Want to keep your kids safe? Try eating them…

The frog I am going to discuss comes from my favourite family of frogs, the Myobatrachidae. The myobatrachidae are a family of Australian ground dwelling frogs. This is the boring description. Instead I prefer, the frogs that are so weird they lumped them together into one family.Within the myobatrachidae family is the turtle frog (Myobatrachus gouldii); pouched frog (Assa darlingtoni); Fleay’s barred Frog (Mixophyes fleayi); Southern Corroboree frog (Pseudophryne corroboree) and the gastric brooding frog (Rheobatrachus silus and Rheobatrachus vitellinus). The gastric brooding frog is the one I will be focusing on in this article but I definitely plan on discussing many of the myobactrachus family as they are all extremely fascinating. For example, the photo below features the turtle frog and anything that bizarre looking just has to be amazing.

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Turtle Frog

There are two species of gastric brooding frogs and they are the southern gastric brooding frog (Rheobatrachus silus) and the northern gastric brooding frog (Rheobatrachus vitellinus). The main difference between these two species is their geographic location.

The gastric brooding famous is most famous for their method of reproduction. Frog reproduction begins (usually) with amplexus which is the frog equivalent of sexual intercourse. I have been unable to find a description of the specifics of the gastric brooding frog amplexus method but it is believed that female lays eggs that are then fertilised by the male. The fertilised eggs are then swallowed by the female. It might seem counter-intuitive to eat the eggs you just laid but nature is weird and this is how the frogs make sure their young have the best possible chance in life. Frog eggs are an extremely tasty and nutritious meal for a variety of parasites and predators. Tadpoles are also fair game for a multitude of organisms. Frogs often solve this issue by laying hundreds of eggs in the hope some may survive. Alternatively, some frogs guard their eggs until they hatch. The gastric brooding frog ultimately decided that this was not enough and the only way to keep their young safe was to eat them…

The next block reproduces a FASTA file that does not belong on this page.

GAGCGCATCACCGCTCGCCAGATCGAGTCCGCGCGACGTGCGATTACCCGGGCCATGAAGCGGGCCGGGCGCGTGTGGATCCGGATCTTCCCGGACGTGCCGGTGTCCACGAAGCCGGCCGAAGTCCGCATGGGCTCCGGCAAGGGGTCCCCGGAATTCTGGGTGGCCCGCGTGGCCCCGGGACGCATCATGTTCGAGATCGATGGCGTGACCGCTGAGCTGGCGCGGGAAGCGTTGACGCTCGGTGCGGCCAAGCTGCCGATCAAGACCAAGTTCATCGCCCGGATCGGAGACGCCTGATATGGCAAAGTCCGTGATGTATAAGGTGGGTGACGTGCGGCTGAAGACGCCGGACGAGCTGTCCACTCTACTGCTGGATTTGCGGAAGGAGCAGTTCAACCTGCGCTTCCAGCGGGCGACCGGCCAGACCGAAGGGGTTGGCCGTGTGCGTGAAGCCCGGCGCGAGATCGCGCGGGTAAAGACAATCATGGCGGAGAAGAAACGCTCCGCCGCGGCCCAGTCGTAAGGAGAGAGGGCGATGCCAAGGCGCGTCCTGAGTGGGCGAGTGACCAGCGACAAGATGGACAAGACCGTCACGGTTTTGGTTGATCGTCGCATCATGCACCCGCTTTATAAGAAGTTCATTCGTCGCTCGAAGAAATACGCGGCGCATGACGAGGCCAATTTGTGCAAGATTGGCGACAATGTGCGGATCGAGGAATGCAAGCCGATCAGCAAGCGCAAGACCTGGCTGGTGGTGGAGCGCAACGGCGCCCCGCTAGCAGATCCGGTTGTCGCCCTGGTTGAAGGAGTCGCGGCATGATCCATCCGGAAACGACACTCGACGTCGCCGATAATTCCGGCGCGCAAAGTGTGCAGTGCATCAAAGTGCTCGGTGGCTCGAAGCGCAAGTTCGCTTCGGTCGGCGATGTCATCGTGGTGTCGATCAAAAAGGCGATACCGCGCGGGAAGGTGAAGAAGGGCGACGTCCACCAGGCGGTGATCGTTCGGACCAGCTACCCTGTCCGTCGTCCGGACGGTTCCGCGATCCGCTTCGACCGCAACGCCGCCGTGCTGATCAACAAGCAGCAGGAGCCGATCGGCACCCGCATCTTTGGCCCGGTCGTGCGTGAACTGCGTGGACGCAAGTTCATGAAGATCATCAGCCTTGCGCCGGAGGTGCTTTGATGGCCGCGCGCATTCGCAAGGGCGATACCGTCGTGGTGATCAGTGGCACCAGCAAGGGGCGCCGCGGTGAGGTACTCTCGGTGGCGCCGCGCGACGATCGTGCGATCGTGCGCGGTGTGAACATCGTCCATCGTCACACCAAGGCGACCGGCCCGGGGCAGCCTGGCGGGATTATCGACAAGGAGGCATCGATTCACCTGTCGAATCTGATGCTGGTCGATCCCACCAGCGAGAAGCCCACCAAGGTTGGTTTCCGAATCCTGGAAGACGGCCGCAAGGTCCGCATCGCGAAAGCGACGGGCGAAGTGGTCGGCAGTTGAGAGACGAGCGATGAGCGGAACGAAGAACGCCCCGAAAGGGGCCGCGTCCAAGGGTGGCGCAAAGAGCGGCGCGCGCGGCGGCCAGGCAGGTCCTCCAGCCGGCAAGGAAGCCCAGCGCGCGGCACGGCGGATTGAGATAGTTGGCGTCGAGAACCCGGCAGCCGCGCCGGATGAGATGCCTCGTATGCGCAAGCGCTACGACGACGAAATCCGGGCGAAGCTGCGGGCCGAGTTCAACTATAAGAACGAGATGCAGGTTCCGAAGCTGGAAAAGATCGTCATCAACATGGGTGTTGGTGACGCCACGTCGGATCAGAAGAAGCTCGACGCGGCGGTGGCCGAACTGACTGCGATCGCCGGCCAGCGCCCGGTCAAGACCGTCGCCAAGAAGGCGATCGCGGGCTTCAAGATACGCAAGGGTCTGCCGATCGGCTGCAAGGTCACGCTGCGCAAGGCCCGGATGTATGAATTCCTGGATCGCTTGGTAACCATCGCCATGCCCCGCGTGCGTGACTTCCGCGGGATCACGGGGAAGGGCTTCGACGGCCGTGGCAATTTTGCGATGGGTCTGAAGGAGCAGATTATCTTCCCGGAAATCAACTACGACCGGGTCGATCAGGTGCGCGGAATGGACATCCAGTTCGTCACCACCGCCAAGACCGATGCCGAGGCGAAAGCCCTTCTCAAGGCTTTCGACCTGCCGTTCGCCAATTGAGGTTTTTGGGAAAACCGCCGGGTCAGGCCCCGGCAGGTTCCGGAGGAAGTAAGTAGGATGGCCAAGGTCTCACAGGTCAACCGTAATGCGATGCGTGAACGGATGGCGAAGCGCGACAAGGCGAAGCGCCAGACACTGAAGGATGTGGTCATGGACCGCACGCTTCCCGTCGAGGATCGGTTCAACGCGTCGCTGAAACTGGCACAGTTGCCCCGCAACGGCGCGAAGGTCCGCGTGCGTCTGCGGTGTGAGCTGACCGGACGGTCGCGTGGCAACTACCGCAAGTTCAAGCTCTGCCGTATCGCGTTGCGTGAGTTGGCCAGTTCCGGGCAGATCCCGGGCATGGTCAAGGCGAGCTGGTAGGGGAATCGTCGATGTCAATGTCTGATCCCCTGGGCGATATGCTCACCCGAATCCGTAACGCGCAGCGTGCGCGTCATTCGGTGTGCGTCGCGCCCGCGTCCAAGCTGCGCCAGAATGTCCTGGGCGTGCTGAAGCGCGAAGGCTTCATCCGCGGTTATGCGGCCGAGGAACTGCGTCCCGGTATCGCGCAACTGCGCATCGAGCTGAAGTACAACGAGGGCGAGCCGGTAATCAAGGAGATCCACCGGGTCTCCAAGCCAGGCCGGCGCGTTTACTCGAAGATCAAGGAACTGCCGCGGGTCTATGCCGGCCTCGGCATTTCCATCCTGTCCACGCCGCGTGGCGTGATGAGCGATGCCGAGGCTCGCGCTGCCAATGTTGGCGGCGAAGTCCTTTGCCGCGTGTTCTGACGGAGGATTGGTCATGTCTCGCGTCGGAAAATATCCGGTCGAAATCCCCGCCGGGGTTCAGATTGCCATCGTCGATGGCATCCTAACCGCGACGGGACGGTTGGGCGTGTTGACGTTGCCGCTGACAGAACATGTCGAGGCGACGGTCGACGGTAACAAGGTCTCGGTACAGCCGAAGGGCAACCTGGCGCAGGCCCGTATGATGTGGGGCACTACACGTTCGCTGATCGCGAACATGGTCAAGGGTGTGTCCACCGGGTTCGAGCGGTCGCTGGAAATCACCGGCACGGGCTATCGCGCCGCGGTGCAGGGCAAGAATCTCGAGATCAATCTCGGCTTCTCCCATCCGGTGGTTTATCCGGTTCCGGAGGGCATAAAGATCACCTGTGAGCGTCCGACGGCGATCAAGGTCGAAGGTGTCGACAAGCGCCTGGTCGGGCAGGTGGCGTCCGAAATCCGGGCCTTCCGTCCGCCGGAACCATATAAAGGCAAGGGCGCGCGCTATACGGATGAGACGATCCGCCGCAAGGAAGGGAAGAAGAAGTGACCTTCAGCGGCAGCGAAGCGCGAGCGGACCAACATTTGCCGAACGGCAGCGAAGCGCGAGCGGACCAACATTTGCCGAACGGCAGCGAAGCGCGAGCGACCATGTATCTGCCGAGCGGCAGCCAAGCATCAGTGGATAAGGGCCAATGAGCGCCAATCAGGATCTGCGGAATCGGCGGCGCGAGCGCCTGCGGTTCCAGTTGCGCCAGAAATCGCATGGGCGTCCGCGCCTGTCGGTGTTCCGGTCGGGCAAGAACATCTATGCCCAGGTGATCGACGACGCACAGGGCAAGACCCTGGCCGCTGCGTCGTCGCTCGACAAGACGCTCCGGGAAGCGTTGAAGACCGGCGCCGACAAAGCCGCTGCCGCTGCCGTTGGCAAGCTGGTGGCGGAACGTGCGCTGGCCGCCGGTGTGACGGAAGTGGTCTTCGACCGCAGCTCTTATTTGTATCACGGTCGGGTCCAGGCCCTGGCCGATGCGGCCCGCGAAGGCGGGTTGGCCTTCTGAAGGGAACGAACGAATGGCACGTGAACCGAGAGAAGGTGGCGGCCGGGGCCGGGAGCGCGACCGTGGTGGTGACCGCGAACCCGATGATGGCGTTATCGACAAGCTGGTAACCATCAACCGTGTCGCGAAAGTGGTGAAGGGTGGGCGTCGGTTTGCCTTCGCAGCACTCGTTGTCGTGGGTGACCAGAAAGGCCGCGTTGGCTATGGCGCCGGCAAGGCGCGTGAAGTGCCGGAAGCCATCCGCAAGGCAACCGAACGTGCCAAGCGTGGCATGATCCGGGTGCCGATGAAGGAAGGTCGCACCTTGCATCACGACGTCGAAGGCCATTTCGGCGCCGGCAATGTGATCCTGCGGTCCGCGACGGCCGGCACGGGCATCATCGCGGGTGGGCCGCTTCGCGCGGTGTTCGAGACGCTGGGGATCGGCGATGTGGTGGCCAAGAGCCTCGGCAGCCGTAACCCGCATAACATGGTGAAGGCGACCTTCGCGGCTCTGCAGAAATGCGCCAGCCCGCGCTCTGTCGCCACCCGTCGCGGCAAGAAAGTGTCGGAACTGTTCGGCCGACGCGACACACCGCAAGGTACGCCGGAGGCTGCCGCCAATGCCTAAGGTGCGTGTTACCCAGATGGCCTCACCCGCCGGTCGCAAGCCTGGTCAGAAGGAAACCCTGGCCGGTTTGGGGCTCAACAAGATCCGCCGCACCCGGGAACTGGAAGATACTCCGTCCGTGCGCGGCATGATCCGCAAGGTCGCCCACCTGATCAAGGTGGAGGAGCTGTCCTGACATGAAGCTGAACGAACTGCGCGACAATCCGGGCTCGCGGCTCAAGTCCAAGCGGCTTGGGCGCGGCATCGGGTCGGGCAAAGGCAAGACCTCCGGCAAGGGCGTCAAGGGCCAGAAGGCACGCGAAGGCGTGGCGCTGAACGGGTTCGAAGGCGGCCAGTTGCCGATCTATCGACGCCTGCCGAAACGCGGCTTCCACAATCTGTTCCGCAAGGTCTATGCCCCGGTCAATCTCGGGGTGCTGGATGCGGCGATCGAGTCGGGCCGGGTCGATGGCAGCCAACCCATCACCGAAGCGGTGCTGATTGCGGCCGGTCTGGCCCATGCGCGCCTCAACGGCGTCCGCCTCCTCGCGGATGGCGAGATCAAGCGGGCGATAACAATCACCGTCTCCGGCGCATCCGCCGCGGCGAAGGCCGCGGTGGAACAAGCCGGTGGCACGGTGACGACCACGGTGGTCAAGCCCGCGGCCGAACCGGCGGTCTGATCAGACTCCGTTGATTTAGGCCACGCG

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Southern Gastric Brooding Frog (Rheobatrachus silus)

Once the eggs have been eaten by the female it will be six weeks until the juvenile frogs emerge from her mouth. The eggs whilst in the female’s stomach mature first into tadpoles and then to the adult form of a frog. This sounds simple enough but one of the most basic laws of the natural world is that energy can neither be created nor destroyed. Therefore, how are the tadpoles acquiring the energy to grow while they’re in their mother’s stomach and don’t have access to food? To further complicate matters the tadpoles lack an oral disc which is essentially a tadpole mouth. The gastric brooding frog tadpole’s oral disc however, is vestigial which, means it is not used. The answer is believed to be that the tadpole’s have a stomach filled with a yolk that will sustain them until they are regurgitated by their mother. In contrast, tadpoles of other frog species often feed on the eggs that they hatched from and eggs that are yet to hatch. The eggs usually only sustain the tadpoles through their early development until they are able to procure their own food. To be born with a stomach filled with food is quite unique. Remember, the food they are born with must sustain them until they are able to leave the relative safety of their mother’s stomach.

Now the really confounding part…. How can the female frog grow young inside of her stomach for six weeks? The stomach is a hostile environment dedicated to breaking down food. In any animal it is simply remarkable that the stomach does not digest itself. In the gastric brooding frog it manages to house its developing young in the organ dedicated to providing nutrients to the body. How does the female not digest her own young? Is the female able to feed while she is “pregnant”? How are the young able to survive the conditions of the stomach?

The best hypothesis I have come across is that the gastric brooding frog is able to ‘switch-off’ its stomach while it houses the young. The next issue is how is the female able to survive for six weeks with her stomach turned-off? We potentially have here an animal that can live without sustenance and raise its young for six weeks. The scientific and medical implications for such an ability are astounding. For example, this frog could help us cure a variety of stomach ailments such as ulcers and heartburn and may even provide new information on irritable bowl syndrome (IBS) and obesity.

If the female is unable to sustain herself during her pregnancy then does she die after the birth of her young? Is she ever able to reproduce again?

Usually I prefer to write to answer queries rather than leaving people more confused than when they first started reading. However, the gastric brooding frog has given me little choice. I can not answer the many questions surrounding this species because it is now believed to be extinct. It is incredibly sad when a species vanishes off the face of the earth. The gastric brooding frog I believe represents much of the plight of our natural world. It is an animal wrapped in mystery and simply confounds science by its very existence. We will never learn more of it and we will never understand how it was ever able to be. Every time a species goes extinct we may as well be burning books. We are losing something fantastic and unique from our world. Something may never be known or thought be drawn to it. The gastric brooding frog reminds us that this world is remarkable and we should be doing all we are able to save it.

 

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